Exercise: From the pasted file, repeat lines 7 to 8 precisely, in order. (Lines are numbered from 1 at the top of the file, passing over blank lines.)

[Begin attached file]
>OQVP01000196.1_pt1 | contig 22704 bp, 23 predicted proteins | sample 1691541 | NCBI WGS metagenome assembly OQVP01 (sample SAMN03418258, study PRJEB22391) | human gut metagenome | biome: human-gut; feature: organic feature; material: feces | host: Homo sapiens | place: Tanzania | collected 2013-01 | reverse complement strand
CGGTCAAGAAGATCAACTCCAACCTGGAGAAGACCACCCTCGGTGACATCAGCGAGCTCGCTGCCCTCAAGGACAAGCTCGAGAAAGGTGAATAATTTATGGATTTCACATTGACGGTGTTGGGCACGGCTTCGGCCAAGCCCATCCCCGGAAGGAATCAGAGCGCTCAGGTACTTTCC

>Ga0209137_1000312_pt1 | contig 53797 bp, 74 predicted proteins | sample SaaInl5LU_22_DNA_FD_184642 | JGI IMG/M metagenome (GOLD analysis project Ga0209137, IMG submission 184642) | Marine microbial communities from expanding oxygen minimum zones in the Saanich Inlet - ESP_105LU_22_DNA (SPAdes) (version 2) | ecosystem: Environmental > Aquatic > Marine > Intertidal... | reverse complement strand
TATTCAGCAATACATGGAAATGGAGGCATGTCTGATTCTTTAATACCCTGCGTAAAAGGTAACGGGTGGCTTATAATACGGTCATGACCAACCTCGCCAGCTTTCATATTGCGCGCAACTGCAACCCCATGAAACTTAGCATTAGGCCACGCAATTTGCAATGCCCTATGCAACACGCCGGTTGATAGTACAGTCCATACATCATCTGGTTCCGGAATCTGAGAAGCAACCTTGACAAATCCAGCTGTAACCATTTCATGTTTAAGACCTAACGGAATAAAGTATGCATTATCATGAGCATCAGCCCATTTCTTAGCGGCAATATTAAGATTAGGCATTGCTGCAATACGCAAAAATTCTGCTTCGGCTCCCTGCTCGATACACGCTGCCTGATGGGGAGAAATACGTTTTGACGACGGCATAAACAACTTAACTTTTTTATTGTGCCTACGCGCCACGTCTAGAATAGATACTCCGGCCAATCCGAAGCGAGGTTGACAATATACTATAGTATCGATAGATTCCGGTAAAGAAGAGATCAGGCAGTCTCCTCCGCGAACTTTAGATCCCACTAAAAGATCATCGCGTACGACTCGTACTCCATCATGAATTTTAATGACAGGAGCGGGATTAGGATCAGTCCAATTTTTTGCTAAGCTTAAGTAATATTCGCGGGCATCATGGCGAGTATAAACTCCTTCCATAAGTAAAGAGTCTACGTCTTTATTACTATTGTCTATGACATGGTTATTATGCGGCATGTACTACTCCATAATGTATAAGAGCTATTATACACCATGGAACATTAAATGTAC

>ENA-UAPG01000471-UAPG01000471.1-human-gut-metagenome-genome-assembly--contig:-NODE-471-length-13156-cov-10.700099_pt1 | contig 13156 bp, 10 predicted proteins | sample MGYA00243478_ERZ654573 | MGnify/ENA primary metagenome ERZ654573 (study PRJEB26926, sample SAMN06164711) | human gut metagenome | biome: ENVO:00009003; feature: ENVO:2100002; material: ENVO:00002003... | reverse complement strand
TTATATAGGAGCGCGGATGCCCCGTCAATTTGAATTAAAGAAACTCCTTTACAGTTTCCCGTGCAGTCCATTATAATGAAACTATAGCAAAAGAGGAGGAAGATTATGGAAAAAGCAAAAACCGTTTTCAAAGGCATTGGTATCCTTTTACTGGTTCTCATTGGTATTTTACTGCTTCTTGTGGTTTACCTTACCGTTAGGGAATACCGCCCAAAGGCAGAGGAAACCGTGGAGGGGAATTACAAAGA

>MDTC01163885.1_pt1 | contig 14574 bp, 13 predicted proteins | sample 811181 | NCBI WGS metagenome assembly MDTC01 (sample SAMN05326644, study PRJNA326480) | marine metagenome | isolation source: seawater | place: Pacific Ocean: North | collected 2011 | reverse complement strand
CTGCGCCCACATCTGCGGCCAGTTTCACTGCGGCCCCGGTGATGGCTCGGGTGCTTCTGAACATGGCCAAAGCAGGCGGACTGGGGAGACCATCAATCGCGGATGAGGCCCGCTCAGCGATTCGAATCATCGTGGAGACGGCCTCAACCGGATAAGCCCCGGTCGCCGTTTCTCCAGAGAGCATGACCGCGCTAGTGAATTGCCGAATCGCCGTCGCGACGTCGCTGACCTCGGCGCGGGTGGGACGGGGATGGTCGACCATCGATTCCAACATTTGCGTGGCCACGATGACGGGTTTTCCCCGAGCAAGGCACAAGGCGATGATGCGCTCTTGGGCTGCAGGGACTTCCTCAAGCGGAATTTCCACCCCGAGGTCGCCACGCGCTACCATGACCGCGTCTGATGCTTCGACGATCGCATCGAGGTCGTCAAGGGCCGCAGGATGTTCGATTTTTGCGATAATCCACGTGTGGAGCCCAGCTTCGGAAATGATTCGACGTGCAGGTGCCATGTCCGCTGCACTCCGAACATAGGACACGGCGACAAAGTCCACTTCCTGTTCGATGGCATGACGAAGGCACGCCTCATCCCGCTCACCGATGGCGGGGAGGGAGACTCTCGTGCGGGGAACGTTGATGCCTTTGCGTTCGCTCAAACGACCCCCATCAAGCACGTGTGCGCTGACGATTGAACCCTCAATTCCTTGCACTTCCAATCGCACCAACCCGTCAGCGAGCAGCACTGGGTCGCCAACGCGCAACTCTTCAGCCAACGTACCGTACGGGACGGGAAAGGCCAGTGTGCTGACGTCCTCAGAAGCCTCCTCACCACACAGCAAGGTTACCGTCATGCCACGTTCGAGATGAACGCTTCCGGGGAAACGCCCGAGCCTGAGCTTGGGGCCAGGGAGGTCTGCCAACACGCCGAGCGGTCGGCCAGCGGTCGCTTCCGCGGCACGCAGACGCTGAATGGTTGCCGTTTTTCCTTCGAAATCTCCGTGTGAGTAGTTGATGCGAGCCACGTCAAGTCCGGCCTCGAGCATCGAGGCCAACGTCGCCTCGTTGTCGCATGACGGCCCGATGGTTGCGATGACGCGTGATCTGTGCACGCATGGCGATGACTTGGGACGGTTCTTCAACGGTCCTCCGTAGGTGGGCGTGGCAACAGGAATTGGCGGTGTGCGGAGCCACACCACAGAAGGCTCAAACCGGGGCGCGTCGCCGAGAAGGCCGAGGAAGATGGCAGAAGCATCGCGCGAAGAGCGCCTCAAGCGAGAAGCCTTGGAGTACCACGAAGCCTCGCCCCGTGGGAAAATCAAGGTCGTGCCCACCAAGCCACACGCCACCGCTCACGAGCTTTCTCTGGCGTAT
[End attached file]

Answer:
>MDTC01163885.1_pt1 | contig 14574 bp, 13 predicted proteins | sample 811181 | NCBI WGS metagenome assembly MDTC01 (sample SAMN05326644, study PRJNA326480) | marine metagenome | isolation source: seawater | place: Pacific Ocean: North | collected 2011 | reverse complement strand
CTGCGCCCACATCTGCGGCCAGTTTCACTGCGGCCCCGGTGATGGCTCGGGTGCTTCTGAACATGGCCAAAGCAGGCGGACTGGGGAGACCATCAATCGCGGATGAGGCCCGCTCAGCGATTCGAATCATCGTGGAGACGGCCTCAACCGGATAAGCCCCGGTCGCCGTTTCTCCAGAGAGCATGACCGCGCTAGTGAATTGCCGAATCGCCGTCGCGACGTCGCTGACCTCGGCGCGGGTGGGACGGGGATGGTCGACCATCGATTCCAACATTTGCGTGGCCACGATGACGGGTTTTCCCCGAGCAAGGCACAAGGCGATGATGCGCTCTTGGGCTGCAGGGACTTCCTCAAGCGGAATTTCCACCCCGAGGTCGCCACGCGCTACCATGACCGCGTCTGATGCTTCGACGATCGCATCGAGGTCGTCAAGGGCCGCAGGATGTTCGATTTTTGCGATAATCCACGTGTGGAGCCCAGCTTCGGAAATGATTCGACGTGCAGGTGCCATGTCCGCTGCACTCCGAACATAGGACACGGCGACAAAGTCCACTTCCTGTTCGATGGCATGACGAAGGCACGCCTCATCCCGCTCACCGATGGCGGGGAGGGAGACTCTCGTGCGGGGAACGTTGATGCCTTTGCGTTCGCTCAAACGACCCCCATCAAGCACGTGTGCGCTGACGATTGAACCCTCAATTCCTTGCACTTCCAATCGCACCAACCCGTCAGCGAGCAGCACTGGGTCGCCAACGCGCAACTCTTCAGCCAACGTACCGTACGGGACGGGAAAGGCCAGTGTGCTGACGTCCTCAGAAGCCTCCTCACCACACAGCAAGGTTACCGTCATGCCACGTTCGAGATGAACGCTTCCGGGGAAACGCCCGAGCCTGAGCTTGGGGCCAGGGAGGTCTGCCAACACGCCGAGCGGTCGGCCAGCGGTCGCTTCCGCGGCACGCAGACGCTGAATGGTTGCCGTTTTTCCTTCGAAATCTCCGTGTGAGTAGTTGATGCGAGCCACGTCAAGTCCGGCCTCGAGCATCGAGGCCAACGTCGCCTCGTTGTCGCATGACGGCCCGATGGTTGCGATGACGCGTGATCTGTGCACGCATGGCGATGACTTGGGACGGTTCTTCAACGGTCCTCCGTAGGTGGGCGTGGCAACAGGAATTGGCGGTGTGCGGAGCCACACCACAGAAGGCTCAAACCGGGGCGCGTCGCCGAGAAGGCCGAGGAAGATGGCAGAAGCATCGCGCGAAGAGCGCCTCAAGCGAGAAGCCTTGGAGTACCACGAAGCCTCGCCCCGTGGGAAAATCAAGGTCGTGCCCACCAAGCCACACGCCACCGCTCACGAGCTTTCTCTGGCGTAT